Where will it all end?
I hear that the flight attendants' unions are reluctant to back the move to arm pilots because there's no measure to arm them.

That request is more than reasonable. The Al-Qa'eda hijackers slashed the throats of flight attendants before they murdered the flight crews. It would be surprising should the flight attendants not insist on the permission to arm, whether the pilots win it for themselves or not.

Those complete idiots who argue that the job of flying the plane is so complex and demanding that pilots can't be charged with defending it, should hear from flight attendants, who are not flying the damned plane, and will always be able to free one hand, draw a Kahr, and do what
Fritz Hollings says the pilots cannot.

Flight attendants are responsible for the safety, not just the comfort, of passengers. They are trained to get people off the craft in case of fire or crash. They are trained to size up passengers who are inebriated, ill, or unhinged. They are in constant contact with the passengers and have some understanding of how they tick, and they are in regular contact with the flight deck.

They are in uniform, usually a conservative design that allows for several concealment opportunities. The armed flight attendant will also have a better understanding of how to conceal various weapons, so he or she will be better qualified to spot them.

Add to this population the flight attendants and crew who are riding in standby on the flight, in uniform or not. These people are always known to the flight attendants on duty in the cabin. If the program were to include off-duty attendants, there would be a legal obligation for them to identify themselves to the crew, (those very few) air marshals, and on-duty flight attendants, and there would be a discreet opportunity to do so out of sight of the passengers. They have means to coordinate discreetly with each other during flight.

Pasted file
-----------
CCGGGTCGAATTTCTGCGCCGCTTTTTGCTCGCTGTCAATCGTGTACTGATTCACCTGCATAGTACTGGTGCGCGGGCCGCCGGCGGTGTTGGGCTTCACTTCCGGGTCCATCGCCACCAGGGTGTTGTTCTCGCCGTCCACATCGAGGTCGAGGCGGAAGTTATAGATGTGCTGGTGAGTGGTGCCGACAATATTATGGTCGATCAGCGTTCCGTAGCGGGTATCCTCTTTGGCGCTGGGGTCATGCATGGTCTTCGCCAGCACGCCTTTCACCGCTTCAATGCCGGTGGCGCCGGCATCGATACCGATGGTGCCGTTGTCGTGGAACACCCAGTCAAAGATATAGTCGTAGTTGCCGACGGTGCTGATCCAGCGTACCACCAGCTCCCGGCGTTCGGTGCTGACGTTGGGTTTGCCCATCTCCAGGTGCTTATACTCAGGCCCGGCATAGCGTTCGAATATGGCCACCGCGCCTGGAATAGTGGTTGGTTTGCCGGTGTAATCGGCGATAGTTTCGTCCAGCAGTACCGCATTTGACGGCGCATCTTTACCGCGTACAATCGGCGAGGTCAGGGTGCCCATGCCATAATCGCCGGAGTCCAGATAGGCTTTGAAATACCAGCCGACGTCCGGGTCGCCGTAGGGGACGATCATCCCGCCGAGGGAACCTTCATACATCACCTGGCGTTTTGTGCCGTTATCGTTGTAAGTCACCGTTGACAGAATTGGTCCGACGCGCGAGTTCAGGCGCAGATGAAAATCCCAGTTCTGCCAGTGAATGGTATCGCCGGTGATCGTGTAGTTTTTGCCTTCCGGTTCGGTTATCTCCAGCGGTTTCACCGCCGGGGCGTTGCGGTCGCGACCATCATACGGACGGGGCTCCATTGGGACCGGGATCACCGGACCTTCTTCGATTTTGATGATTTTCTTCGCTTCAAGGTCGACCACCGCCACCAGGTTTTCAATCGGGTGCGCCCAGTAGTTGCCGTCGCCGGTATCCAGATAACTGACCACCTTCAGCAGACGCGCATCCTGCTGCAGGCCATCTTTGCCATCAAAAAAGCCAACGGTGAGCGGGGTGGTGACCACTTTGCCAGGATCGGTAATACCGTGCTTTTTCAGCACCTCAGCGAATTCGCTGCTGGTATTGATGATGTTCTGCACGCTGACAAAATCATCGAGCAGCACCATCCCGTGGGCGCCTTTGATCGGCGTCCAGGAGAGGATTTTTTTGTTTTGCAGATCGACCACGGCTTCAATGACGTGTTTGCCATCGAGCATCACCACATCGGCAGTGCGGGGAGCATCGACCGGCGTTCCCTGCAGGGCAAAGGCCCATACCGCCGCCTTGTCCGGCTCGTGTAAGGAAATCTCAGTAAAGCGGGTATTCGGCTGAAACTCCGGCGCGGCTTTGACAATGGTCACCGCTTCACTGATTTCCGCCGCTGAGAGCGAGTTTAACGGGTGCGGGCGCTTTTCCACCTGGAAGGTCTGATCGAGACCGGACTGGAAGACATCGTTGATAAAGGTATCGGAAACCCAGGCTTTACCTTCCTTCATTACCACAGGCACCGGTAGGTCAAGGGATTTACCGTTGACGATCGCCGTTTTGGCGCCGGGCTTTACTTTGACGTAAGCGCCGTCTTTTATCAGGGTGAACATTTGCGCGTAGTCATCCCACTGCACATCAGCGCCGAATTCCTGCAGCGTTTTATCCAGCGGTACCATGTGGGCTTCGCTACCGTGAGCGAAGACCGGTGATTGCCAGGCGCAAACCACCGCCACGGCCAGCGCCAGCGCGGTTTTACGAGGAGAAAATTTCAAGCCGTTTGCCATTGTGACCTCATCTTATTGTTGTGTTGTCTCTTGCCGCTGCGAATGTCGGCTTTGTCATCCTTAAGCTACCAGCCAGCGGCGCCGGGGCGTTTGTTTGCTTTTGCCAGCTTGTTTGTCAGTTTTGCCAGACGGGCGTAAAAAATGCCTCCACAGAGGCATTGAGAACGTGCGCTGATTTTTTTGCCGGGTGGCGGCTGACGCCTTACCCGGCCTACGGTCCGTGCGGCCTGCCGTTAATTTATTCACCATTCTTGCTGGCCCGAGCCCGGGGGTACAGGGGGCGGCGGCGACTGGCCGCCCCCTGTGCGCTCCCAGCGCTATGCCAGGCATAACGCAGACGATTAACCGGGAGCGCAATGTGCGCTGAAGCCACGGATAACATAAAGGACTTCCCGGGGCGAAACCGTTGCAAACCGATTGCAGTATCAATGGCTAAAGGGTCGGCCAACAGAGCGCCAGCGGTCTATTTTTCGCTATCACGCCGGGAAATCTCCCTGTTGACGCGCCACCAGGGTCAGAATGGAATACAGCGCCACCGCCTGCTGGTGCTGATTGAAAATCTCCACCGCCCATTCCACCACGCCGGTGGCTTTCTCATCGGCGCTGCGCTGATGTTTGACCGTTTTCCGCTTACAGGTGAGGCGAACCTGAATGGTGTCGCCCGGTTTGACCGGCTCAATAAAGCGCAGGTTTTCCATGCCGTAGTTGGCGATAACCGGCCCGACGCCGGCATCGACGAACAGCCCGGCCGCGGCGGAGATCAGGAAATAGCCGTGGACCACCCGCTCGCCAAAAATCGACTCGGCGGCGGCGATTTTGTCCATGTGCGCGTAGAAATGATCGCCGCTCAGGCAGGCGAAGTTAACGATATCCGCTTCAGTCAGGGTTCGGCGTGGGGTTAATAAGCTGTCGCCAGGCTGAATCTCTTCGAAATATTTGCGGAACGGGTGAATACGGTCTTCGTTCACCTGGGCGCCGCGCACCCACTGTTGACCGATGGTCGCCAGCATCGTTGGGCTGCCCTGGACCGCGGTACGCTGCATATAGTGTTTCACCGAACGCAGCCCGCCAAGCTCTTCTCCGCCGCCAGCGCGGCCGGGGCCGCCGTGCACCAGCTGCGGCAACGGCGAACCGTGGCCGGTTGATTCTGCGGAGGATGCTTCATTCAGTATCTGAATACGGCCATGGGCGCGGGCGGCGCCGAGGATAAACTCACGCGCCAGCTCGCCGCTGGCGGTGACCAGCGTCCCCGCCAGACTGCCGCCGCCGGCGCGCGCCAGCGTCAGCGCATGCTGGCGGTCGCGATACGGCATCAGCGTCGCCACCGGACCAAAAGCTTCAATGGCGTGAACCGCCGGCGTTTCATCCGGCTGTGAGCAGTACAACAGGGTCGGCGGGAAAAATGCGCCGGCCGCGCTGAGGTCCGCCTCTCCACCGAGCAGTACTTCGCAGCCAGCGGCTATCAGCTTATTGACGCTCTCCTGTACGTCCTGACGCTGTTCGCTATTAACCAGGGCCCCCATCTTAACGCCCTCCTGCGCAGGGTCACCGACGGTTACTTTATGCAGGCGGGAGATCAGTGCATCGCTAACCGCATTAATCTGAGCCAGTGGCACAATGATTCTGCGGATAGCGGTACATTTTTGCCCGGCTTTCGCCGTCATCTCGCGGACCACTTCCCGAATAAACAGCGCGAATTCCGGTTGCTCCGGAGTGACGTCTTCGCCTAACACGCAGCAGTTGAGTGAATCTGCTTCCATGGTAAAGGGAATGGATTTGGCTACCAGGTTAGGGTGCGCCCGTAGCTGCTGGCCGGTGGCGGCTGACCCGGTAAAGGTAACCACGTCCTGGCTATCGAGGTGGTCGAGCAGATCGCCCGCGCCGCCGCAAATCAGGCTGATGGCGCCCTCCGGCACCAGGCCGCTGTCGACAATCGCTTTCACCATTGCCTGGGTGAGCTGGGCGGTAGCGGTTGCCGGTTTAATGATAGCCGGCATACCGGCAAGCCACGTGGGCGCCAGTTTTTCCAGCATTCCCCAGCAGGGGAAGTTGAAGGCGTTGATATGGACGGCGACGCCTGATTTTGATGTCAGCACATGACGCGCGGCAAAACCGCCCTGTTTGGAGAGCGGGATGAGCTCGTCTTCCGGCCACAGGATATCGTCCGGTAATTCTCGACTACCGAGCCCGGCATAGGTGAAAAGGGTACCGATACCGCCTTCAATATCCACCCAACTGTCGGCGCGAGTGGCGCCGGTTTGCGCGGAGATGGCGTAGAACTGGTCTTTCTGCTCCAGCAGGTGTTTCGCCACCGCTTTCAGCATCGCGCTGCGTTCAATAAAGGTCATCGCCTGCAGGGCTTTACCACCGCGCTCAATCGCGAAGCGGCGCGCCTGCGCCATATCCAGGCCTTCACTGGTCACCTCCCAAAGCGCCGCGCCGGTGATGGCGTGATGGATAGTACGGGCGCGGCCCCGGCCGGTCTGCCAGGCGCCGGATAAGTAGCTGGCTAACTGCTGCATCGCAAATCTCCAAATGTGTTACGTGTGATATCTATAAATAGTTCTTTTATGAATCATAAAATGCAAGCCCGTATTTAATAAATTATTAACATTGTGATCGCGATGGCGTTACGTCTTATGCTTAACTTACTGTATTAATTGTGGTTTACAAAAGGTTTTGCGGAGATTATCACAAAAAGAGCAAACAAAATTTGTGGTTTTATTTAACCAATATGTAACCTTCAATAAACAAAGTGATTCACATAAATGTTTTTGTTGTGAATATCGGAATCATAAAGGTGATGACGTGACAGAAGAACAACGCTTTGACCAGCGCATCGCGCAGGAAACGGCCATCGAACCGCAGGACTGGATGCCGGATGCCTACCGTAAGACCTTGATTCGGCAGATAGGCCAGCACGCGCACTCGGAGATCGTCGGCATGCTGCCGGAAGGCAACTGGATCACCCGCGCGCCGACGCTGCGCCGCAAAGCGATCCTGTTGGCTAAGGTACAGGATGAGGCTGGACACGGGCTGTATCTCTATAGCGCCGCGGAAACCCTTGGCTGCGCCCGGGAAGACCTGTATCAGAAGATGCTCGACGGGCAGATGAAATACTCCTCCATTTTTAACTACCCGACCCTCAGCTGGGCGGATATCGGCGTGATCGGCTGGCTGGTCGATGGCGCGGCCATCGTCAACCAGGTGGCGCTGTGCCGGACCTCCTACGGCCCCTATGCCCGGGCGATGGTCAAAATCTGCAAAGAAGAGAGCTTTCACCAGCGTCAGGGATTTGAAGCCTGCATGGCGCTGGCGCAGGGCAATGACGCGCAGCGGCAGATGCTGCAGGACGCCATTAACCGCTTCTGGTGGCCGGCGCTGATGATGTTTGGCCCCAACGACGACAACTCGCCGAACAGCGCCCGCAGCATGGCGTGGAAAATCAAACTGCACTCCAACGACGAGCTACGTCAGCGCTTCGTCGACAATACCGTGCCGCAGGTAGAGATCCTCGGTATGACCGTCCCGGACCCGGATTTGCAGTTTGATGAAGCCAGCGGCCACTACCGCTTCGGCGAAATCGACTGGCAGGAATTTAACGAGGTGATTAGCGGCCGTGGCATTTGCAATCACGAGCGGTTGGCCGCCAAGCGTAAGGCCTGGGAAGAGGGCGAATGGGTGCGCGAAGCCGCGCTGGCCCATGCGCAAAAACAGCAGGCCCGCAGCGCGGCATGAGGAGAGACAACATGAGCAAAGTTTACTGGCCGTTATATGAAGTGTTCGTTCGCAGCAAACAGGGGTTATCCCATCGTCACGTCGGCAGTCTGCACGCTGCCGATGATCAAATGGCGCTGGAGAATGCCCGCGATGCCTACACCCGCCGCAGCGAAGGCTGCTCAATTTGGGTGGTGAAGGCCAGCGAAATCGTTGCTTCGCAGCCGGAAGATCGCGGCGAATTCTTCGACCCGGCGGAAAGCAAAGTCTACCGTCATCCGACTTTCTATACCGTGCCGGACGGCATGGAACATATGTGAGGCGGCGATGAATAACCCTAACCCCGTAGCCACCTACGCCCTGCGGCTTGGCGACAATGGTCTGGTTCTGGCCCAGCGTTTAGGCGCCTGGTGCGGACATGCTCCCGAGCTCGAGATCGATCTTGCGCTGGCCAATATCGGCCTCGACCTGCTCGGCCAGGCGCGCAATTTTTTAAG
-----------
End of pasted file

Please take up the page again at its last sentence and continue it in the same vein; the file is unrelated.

Let me go out on my usual limb here: the flight attendants I've seen go about 3-to-1 female to male. The women appear to be in an age range, physical build, alertness and intelligence comparable to the career military population (does their population overlap with the reserve military population, like flight-deck folks?). If anything, female flight attendants appear to maintain better body-fat index than career military women, but that topic/flamewar is for another day. Overall, that population handles firearms just dandy if taught well, but then, try to name a population that does not.

Still on my limb: the male flight attendants I've seen are slightly less fit than same-age men in the career military population, but still better than the overall American male population (this says more about the military than about flight attendants). In no way are they as a group not capable of the demands.

If my friend the pilot for Large Unnamed Airline is correct (you'd better be sitting down, this will come as a complete surprise to you), a good portion of this male population is gay. I will not venture a ratio. This fact does not affect hand-eye coordination, breath control, or concentration. If the gay community is not taking to the Modern Technique of the Pistol in droves, it is because they, or the leaders of their politicized interest groups, have to put aside their stereotypes of gunowners. That consciousness-raising has begun, and the word "empowerment" is used to express the epiphany these people feel as they learn to sock the X ring. Who can be against empowerment?

So: flight attendants are in the right place at the right time to apply that kind of force; they are arguably better-placed to do so than the pilots. Their employers train them in other lifesaving skills, so they can be trusted with lethal-force decisions. They are already held responsible by their employers and by statute for the safety and order of the cabin. They are more fit than the general population for the demands of managing the defensive handgun. Their schedules and mobility allow them to choose from a number of schools that would welcome them. Just allow them to deduct the cost of the piece and the training from their adjusted gross income.

Another friend of mine replied, when I suggested support for armed pilots, "where will it all end?" Well, it will works for pilots if it is tried, and it will work for flight attendants too. It will probably work in many other areas, such as ticket counters.

If we are not allowed to protect ourselves, inevitably every one of us will need an armed guard standing over us. Where will that end?

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